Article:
Post # 11
My husband and I did not have a religious ceremony, but we wanted to acknowledge my husband’s Scottish ancestery, so we had a handfasting. It was incredibly beautiful (if I do say so myself).
Here is the reading we used for the fasting (if you want to see this part of our ceremony script to see the intro, etc., PM me and I will send it to you):
These are the hands of your best friend, young and strong and full of love. These are the hands that you hold on your wedding day, as you promise to love each other from this day forward, and these will be the hands that you hold tomorrow, and the next day, and into the next decade. These are the hands that will work alongside yours as you build your life together, the hands that will touch you with love and tenderness through the years, and the hands that will comfort you like no others’ can. These are the hands that will hold you through grief, fear, and hardship. These are the hands that will wipe tears of joy and sorrow from your eyes, and the hands that will tenderly hold your children. These are the hands that will hold your family together, and that will give you strength when you need it. These are the hands, that when wrinkled and spotted with age, will still be reaching for yours.
Post # 12
I think I heard that handfasting is a pagan tradition, but seriously who cares? Painting easter eggs and having a Christmas tree are likely based on pagan traditions too. I think it’s nice to incorporate other traditions into your wedding (Also I am really sick of sand and unity candle ceremonies).
We’re having a very religious Christian ceremony and we’re having a Ring Warming.
Post # 13
It comes from the olden age =) celtic/scottish and adpoted into the pagan relgion but hey sand ceremony isnt christian either! =) Thank you for you sharing that It is BEAUTIFUL septcabride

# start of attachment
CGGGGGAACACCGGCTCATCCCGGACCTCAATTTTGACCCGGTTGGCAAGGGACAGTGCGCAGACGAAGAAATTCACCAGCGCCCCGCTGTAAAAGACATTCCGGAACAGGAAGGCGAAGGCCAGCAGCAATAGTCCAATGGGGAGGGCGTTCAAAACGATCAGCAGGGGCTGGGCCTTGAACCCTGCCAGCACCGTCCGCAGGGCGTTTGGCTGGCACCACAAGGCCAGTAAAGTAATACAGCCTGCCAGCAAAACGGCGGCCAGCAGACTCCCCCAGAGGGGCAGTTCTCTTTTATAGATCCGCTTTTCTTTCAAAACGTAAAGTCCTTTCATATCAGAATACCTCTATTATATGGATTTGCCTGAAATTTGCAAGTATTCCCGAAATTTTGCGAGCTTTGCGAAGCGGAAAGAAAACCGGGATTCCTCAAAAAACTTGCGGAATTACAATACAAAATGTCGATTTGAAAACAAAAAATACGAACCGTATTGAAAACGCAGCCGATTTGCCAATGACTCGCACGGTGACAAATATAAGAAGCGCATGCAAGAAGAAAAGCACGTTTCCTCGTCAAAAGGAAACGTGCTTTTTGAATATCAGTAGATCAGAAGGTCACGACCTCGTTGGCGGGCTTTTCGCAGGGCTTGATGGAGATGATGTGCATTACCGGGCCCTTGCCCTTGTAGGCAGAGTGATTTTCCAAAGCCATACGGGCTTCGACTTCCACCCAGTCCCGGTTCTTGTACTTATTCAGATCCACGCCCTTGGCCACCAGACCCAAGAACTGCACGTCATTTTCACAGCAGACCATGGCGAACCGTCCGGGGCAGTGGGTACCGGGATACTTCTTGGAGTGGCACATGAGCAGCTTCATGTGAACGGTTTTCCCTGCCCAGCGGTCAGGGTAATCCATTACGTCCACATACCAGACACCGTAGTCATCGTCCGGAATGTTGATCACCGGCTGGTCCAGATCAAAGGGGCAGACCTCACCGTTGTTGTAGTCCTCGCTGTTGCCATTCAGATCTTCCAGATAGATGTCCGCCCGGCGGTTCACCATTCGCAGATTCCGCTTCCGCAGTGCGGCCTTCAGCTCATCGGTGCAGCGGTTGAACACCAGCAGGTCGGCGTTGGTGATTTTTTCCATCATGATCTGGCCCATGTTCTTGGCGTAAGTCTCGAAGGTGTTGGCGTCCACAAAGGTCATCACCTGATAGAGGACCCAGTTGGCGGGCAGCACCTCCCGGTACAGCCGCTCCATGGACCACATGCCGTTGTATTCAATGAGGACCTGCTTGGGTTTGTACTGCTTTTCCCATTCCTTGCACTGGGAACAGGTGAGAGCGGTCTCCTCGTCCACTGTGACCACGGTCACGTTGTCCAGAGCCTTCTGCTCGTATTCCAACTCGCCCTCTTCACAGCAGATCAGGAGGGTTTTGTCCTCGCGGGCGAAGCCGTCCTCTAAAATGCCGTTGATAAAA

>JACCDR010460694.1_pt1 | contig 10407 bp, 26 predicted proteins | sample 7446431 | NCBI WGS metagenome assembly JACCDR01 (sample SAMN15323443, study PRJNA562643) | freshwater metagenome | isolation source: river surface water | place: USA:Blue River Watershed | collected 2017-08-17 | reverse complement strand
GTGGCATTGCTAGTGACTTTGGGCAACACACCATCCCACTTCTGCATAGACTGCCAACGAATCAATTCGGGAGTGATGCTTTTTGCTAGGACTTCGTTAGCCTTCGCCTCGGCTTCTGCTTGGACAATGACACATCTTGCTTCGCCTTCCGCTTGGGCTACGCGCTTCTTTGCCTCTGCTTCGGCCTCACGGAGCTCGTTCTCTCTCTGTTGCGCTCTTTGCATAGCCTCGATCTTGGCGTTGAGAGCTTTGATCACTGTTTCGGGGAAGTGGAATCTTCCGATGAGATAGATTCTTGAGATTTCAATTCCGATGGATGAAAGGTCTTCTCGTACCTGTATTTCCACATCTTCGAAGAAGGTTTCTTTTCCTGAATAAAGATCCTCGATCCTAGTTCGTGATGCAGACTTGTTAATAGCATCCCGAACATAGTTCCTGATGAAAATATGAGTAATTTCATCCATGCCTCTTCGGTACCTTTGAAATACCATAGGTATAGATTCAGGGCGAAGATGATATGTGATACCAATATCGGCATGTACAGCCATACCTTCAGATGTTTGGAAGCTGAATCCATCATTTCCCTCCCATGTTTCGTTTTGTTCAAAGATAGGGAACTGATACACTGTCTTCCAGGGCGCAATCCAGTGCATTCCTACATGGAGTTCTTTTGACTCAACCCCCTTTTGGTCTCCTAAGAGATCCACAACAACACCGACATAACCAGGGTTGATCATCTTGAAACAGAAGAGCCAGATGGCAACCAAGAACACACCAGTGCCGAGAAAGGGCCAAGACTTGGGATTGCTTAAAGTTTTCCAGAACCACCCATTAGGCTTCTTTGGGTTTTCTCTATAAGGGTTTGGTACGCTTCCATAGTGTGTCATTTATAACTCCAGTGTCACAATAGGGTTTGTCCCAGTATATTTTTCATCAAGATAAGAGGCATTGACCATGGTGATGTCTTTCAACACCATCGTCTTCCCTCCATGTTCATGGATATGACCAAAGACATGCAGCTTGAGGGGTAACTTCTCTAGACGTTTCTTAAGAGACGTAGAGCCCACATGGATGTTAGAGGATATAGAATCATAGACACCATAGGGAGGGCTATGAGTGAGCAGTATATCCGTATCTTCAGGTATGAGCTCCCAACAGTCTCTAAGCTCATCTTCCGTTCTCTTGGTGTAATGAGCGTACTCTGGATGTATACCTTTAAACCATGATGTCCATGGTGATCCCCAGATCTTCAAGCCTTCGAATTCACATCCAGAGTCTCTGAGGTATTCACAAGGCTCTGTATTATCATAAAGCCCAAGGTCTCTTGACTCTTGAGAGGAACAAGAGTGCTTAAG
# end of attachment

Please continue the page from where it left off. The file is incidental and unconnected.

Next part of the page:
Post # 14
@septcabride: Your wording is absolutely beautiful! I’ve been trying to find hand fasting wording that would work well in our ceremony. We’re both Christians but not super traditional. Is this wording your own or did you find it somewhere? Would you mind if maybe we adapted it for us??
Post # 15
- Wedding: August 2012 - Sunset Harbour
We’ll be doing a handfasting ceremony, with a big tie in of ‘tying the knot’ into our overall wedding theme. We were raised in different faiths, but neither of us are particularly religious, so we wanted something that was more spiritual.
We are also using the 13 different color ribbbons – we may have our families/bridal party each tie one of the ribons around our wrists.
Alot of people don’t really understand the meaning behind it though – so do your research and I would explain the ceremony in your program.
Post # 16
I am anglican and we are having a wedding in the anglican church. My favorite part of the ceremony is where the priest ties the stole around your joined hands at the “what god has joined together, let no man but assunder.”